eventuate eventuate


  • (v) come out in the end


  1. They have studios 'negotiating' deals for their employers which could never eventuate.
  2. Such searching scrutiny of the facts must eventuate in some progress.
  3. But that they must eventuate in a general war is hardly a justifiable conclusion.


  1. "With the amount of effort that we've put in here, I'd really like to stick around to see the results eventuate," Ennis said. "Fingers crossed we can get something finalised soon."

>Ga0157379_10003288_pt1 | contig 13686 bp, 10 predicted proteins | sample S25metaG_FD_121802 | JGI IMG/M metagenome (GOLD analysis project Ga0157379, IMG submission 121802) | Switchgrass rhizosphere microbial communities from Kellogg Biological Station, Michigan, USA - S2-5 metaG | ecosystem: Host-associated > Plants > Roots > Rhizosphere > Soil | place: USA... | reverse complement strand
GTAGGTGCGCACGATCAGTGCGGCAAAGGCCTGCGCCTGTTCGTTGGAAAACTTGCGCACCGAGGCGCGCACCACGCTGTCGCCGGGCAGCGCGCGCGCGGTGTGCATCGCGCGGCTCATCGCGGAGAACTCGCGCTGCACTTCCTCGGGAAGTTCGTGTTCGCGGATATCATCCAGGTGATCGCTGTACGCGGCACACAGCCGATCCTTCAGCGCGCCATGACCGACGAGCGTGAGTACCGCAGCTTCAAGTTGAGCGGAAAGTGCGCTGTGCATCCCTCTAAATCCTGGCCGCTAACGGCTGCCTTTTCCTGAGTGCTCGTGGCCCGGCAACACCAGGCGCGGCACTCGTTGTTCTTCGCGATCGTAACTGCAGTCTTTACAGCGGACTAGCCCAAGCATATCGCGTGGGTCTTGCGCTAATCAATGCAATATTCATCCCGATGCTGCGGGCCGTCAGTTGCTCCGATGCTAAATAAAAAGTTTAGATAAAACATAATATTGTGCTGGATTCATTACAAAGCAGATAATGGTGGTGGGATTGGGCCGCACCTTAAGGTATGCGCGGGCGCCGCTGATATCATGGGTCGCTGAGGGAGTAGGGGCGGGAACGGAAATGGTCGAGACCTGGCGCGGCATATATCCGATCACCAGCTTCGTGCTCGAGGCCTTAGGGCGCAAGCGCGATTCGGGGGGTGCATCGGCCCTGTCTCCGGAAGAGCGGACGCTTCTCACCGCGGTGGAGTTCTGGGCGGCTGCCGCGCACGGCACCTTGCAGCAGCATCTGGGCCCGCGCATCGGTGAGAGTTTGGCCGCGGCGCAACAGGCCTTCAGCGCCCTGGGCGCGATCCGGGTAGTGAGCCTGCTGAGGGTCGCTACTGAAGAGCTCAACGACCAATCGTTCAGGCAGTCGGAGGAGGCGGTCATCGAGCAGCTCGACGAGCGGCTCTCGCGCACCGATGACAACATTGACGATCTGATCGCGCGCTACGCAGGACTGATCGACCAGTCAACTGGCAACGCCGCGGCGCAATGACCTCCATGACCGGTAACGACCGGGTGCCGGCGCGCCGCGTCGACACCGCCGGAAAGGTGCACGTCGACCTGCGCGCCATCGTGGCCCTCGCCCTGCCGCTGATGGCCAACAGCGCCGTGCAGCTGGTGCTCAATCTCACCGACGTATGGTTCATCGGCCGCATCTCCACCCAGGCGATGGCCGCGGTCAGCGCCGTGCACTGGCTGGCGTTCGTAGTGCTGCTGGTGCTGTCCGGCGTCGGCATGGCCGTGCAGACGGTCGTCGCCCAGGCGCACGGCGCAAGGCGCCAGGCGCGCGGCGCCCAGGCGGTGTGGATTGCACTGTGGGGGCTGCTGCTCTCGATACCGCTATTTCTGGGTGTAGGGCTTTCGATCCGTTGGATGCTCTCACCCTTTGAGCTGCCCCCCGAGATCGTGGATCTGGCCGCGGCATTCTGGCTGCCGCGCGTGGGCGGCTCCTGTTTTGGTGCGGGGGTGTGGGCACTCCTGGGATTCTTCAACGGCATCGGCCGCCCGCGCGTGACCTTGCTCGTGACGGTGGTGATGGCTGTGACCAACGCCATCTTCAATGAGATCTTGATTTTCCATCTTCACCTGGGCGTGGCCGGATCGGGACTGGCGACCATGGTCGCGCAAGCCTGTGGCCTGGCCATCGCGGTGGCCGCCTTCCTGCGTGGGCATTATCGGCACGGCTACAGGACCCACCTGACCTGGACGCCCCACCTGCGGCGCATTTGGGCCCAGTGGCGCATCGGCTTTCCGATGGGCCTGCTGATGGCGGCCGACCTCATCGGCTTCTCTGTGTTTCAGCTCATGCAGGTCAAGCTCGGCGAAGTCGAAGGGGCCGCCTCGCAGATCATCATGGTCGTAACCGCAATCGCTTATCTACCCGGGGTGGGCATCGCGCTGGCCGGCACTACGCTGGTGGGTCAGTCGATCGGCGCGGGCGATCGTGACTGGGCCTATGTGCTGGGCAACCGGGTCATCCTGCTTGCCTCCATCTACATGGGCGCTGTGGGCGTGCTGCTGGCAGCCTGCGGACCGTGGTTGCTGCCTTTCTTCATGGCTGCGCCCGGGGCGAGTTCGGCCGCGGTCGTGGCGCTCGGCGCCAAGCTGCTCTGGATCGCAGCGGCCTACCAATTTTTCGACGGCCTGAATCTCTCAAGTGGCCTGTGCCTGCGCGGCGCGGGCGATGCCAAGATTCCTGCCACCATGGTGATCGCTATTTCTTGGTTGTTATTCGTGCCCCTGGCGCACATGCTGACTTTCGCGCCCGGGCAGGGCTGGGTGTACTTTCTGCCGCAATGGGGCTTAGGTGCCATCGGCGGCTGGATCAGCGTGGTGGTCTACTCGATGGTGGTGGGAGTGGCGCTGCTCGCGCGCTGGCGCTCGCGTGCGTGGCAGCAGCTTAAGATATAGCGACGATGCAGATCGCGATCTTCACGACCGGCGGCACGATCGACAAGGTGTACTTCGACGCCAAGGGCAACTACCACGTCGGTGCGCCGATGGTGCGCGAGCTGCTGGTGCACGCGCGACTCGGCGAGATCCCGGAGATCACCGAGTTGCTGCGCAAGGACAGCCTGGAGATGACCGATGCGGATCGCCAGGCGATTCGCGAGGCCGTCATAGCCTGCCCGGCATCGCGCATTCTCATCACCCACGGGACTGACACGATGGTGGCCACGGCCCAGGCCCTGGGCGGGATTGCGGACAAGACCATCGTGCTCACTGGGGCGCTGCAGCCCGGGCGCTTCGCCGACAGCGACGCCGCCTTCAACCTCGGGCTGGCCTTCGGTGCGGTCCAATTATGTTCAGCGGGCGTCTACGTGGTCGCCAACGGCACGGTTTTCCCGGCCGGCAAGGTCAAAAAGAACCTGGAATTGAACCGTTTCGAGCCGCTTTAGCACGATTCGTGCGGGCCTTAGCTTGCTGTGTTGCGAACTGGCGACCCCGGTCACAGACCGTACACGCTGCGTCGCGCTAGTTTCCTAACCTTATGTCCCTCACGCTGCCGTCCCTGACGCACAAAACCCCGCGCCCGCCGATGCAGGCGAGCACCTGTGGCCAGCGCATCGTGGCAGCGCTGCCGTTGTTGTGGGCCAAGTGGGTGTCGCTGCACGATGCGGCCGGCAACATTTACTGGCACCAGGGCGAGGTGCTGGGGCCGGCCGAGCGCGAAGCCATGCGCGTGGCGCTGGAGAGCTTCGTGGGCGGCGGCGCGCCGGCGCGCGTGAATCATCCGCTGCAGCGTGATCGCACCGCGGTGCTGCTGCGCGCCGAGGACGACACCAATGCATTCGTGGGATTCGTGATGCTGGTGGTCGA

on Mar 4, 2010 By: Michael Ennis Source: Sydney Morning Herald

  2. "Yeah, it hurts. Deep down inside, it hurts, no question," Norman said. "When you're a sportsman in the arena, no matter how old or how young you are, and you give yourself an opportunity and it doesn't eventuate, you do feel it."
    on Jul 24, 2008 By: Greg Norman Source: Hartford Courant

Word of the Day
furtive furtive
/ˈfɜr tɪv /